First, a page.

Maneuvers by Sasquatch

Release date: June 20, 2017
Label: Mad Oak Records

Never a band to hold back when it comes to the almighty call of heavy rock, Sasquatch have now returned with their fifth, and possibly best album yet. Full of supercharged riffs and bludgeoning rhythms, they stand aside from much of the stoner rock crowd with songs which sound as if they have been hewn from the very rock itself but then turned up to 11 with a mighty dose of big-ness. Everything Sasquatch do is big, like great rock music should be.

They also do a fine line in melodies as the cascading chorus of ‘More Than You’ll Ever Be’ plays out over the phased guitars, bringing a neat psychedelic edge to the granite like riffs. It’s that marriage which really brings the album to life and makes it so much more than just another stoner band. In fact, it would be quite an insult to call them just that as there is so much more on offer. Check out a song like ‘Bringing Me Down’ where they bring match the crunch of the guitars with a life-affirming vocal, before a quick chord change brings in a downbeat chorus.

There’s plenty of sludge here too as ‘Destroyer’ proves, and interestingly its songs like these that provide a frantic respite from the more calculated fare such as ‘Drown All The Evidence’ or ‘Just Couldn’t Stand The Weather’, two songs which demand you to listen carefully as amongst the noise are some very interesting treats. The organ drawl of the latter bringing to mind Jon Lord at his peak whilst Drown re-jigs ‘War Pigs’ for the 21st Century with its forbidding march before a huge psychedelic riff opens it out into an epic track which wouldn’t be far removed from anything Chris Cornell would have touched. It’s that sense of hugeness which pervades through every crack of this album that hammers home what a special band Sasquatch are.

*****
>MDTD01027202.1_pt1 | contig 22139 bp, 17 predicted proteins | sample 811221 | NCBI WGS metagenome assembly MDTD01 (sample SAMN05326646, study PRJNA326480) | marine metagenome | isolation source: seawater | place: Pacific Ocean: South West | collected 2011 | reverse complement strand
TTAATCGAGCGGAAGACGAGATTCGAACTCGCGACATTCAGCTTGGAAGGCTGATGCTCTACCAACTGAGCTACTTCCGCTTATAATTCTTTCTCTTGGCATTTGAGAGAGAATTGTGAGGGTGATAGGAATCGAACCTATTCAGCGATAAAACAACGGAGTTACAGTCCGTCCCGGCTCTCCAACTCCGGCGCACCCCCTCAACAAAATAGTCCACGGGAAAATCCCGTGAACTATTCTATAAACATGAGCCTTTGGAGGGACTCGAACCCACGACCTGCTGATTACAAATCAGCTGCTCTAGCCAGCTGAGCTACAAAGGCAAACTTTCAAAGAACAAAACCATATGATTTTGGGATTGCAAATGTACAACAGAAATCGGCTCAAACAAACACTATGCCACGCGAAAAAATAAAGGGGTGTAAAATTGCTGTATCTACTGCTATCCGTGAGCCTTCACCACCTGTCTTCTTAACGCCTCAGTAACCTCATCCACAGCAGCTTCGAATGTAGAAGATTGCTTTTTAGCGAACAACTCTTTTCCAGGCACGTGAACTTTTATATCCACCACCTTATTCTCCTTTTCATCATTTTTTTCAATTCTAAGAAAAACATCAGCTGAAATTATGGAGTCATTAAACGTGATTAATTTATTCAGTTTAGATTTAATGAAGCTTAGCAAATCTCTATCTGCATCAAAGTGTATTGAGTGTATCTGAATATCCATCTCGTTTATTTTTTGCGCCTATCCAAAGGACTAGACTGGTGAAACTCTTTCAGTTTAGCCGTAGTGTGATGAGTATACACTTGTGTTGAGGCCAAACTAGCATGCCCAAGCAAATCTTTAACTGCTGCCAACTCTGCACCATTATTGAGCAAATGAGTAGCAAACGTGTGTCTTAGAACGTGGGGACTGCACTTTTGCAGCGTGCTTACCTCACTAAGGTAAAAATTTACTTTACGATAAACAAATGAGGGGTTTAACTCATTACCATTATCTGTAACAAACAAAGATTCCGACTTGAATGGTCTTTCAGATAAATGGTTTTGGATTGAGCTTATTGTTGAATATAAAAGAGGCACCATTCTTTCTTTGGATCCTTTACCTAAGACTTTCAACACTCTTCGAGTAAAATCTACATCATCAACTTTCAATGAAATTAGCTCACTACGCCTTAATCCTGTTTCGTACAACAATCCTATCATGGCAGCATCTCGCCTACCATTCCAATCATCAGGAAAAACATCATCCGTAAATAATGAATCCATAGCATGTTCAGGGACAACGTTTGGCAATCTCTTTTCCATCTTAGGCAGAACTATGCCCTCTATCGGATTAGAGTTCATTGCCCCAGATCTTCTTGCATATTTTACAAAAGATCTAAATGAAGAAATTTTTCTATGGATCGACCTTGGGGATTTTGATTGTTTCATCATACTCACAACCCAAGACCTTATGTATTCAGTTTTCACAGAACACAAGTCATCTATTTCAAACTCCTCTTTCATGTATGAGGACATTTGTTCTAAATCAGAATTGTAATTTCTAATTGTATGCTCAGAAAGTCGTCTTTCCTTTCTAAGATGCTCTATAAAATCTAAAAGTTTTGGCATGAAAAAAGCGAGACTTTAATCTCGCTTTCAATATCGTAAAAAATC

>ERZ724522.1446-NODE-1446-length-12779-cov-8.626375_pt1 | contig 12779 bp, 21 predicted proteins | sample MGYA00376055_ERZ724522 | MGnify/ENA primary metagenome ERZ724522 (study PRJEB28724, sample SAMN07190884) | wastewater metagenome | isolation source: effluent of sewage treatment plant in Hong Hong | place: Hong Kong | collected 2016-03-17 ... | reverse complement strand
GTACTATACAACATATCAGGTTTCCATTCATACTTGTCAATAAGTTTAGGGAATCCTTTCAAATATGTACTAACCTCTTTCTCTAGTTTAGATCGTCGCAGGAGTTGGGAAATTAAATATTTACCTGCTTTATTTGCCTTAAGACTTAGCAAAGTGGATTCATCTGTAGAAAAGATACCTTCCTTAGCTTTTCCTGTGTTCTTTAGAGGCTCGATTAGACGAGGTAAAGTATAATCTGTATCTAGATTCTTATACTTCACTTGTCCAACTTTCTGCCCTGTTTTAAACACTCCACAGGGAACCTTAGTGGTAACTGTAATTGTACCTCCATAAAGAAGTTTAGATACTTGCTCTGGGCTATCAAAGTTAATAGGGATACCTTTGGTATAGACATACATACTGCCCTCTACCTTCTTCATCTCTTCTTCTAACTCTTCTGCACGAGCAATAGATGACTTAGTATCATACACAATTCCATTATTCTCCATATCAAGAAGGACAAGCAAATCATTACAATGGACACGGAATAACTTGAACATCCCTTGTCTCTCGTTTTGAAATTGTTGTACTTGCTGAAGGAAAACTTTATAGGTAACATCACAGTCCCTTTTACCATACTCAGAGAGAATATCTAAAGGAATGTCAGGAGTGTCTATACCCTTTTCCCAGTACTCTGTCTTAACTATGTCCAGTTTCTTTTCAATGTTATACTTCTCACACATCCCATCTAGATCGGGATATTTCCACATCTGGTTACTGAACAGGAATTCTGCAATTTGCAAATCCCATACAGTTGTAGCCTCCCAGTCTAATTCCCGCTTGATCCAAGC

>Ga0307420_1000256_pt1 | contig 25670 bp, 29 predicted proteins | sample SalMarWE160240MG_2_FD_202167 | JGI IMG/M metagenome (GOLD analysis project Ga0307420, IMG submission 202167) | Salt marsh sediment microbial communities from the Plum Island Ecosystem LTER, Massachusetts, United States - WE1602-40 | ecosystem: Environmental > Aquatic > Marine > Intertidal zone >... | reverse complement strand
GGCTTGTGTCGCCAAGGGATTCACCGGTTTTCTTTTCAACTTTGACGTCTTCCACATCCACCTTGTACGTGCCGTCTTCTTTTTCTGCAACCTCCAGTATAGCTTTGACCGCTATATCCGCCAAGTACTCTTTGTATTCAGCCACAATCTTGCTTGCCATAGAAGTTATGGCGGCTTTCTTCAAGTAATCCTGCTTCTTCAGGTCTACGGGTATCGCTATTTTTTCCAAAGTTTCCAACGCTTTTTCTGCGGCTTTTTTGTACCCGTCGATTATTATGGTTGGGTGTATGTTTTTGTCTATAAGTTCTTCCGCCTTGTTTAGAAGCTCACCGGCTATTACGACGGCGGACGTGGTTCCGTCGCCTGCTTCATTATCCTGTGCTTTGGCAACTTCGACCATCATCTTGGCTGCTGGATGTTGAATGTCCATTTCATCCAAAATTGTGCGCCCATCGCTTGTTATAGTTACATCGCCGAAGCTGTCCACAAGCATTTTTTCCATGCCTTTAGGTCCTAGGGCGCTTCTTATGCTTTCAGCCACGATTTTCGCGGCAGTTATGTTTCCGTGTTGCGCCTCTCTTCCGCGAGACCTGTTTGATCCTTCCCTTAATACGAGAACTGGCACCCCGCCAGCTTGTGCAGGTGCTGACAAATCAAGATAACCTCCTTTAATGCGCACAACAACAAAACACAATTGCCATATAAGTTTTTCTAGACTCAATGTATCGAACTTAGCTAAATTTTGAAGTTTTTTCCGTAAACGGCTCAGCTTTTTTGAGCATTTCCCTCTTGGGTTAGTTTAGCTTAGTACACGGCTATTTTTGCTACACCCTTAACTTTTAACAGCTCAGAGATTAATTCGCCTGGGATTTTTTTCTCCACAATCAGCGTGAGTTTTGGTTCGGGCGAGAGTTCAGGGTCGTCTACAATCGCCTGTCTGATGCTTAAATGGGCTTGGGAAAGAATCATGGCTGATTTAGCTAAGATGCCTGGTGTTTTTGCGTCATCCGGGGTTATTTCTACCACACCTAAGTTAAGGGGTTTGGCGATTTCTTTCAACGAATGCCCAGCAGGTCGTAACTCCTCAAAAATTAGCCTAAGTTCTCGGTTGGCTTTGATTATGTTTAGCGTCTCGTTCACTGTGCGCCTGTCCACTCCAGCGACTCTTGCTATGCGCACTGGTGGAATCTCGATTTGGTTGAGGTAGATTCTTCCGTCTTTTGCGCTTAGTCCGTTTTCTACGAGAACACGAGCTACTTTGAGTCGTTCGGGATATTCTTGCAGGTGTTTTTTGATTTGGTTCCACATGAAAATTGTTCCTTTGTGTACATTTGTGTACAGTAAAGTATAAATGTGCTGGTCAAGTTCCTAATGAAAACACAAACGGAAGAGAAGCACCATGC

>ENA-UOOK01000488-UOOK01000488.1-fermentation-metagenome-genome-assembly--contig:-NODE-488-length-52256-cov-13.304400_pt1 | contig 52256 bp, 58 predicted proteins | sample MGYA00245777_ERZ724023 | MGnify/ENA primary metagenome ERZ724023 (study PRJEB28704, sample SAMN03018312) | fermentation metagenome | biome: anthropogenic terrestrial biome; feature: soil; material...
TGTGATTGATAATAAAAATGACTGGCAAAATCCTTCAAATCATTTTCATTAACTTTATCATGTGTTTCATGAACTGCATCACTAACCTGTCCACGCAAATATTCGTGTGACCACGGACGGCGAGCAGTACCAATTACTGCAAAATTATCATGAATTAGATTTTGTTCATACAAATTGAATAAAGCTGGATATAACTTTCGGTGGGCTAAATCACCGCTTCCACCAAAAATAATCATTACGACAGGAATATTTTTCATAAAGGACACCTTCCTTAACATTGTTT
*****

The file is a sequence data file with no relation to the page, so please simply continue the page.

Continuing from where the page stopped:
Where a lot of bands of this ilk struggle to progress through their careers, Sasquatch seem to have grown out of their early phase into something of a behemoth. They almost sound old fashioned now and the album does have a slight 90’s feel to it, but that’s no fault of their own. In fact, it’s something of a pleasure to hear a production really open up each requisite part of the band as all too often it all gets lost in a mire of sludge. By letting the music breathe, Sasquatch may have lost some primal underground feel, but gain a much more powerful sound. Maneuvers may well find itself at hovering in a few end of year lists, especially amongst rock fans and for that we can be glad. It’s about time we had a new major heavy rock band to contend with and Sasquatch may just tick all the boxes.

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